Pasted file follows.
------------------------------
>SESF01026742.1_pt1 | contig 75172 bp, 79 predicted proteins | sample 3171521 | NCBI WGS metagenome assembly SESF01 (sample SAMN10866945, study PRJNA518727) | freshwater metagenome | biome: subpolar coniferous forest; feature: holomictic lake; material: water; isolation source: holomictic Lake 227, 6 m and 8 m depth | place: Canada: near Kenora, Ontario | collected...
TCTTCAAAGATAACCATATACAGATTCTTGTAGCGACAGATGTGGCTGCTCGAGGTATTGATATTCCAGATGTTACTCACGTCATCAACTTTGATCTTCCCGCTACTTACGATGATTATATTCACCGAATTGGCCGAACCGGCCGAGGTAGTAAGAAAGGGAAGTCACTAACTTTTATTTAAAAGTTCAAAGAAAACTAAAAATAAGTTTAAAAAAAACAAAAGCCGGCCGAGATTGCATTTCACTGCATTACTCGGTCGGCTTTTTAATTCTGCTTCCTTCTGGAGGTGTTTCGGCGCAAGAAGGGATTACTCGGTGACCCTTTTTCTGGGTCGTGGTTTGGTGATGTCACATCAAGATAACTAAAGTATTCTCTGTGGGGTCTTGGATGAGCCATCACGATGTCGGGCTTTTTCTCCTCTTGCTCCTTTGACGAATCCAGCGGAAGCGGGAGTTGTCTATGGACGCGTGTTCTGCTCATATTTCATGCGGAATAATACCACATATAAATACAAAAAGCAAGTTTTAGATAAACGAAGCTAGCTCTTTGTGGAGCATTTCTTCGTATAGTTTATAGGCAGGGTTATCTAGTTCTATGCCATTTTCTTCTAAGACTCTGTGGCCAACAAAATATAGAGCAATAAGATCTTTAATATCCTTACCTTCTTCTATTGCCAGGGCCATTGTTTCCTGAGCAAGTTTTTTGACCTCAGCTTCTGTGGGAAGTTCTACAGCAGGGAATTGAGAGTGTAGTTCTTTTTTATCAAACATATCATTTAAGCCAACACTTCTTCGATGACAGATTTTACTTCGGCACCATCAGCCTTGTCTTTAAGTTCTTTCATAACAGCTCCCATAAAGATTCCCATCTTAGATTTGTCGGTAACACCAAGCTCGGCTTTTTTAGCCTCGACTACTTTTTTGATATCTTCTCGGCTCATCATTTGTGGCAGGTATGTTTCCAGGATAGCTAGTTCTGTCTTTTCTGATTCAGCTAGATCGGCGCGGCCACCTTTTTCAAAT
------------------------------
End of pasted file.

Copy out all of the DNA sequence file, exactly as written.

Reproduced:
>SESF01026742.1_pt1 | contig 75172 bp, 79 predicted proteins | sample 3171521 | NCBI WGS metagenome assembly SESF01 (sample SAMN10866945, study PRJNA518727) | freshwater metagenome | biome: subpolar coniferous forest; feature: holomictic lake; material: water; isolation source: holomictic Lake 227, 6 m and 8 m depth | place: Canada: near Kenora, Ontario | collected...
TCTTCAAAGATAACCATATACAGATTCTTGTAGCGACAGATGTGGCTGCTCGAGGTATTGATATTCCAGATGTTACTCACGTCATCAACTTTGATCTTCCCGCTACTTACGATGATTATATTCACCGAATTGGCCGAACCGGCCGAGGTAGTAAGAAAGGGAAGTCACTAACTTTTATTTAAAAGTTCAAAGAAAACTAAAAATAAGTTTAAAAAAAACAAAAGCCGGCCGAGATTGCATTTCACTGCATTACTCGGTCGGCTTTTTAATTCTGCTTCCTTCTGGAGGTGTTTCGGCGCAAGAAGGGATTACTCGGTGACCCTTTTTCTGGGTCGTGGTTTGGTGATGTCACATCAAGATAACTAAAGTATTCTCTGTGGGGTCTTGGATGAGCCATCACGATGTCGGGCTTTTTCTCCTCTTGCTCCTTTGACGAATCCAGCGGAAGCGGGAGTTGTCTATGGACGCGTGTTCTGCTCATATTTCATGCGGAATAATACCACATATAAATACAAAAAGCAAGTTTTAGATAAACGAAGCTAGCTCTTTGTGGAGCATTTCTTCGTATAGTTTATAGGCAGGGTTATCTAGTTCTATGCCATTTTCTTCTAAGACTCTGTGGCCAACAAAATATAGAGCAATAAGATCTTTAATATCCTTACCTTCTTCTATTGCCAGGGCCATTGTTTCCTGAGCAAGTTTTTTGACCTCAGCTTCTGTGGGAAGTTCTACAGCAGGGAATTGAGAGTGTAGTTCTTTTTTATCAAACATATCATTTAAGCCAACACTTCTTCGATGACAGATTTTACTTCGGCACCATCAGCCTTGTCTTTAAGTTCTTTCATAACAGCTCCCATAAAGATTCCCATCTTAGATTTGTCGGTAACACCAAGCTCGGCTTTTTTAGCCTCGACTACTTTTTTGATATCTTCTCGGCTCATCATTTGTGGCAGGTATGTTTCCAGGATAGCTAGTTCTGTCTTTTCTGATTCAGCTAGATCGGCGCGGCCACCTTTTTCAAAT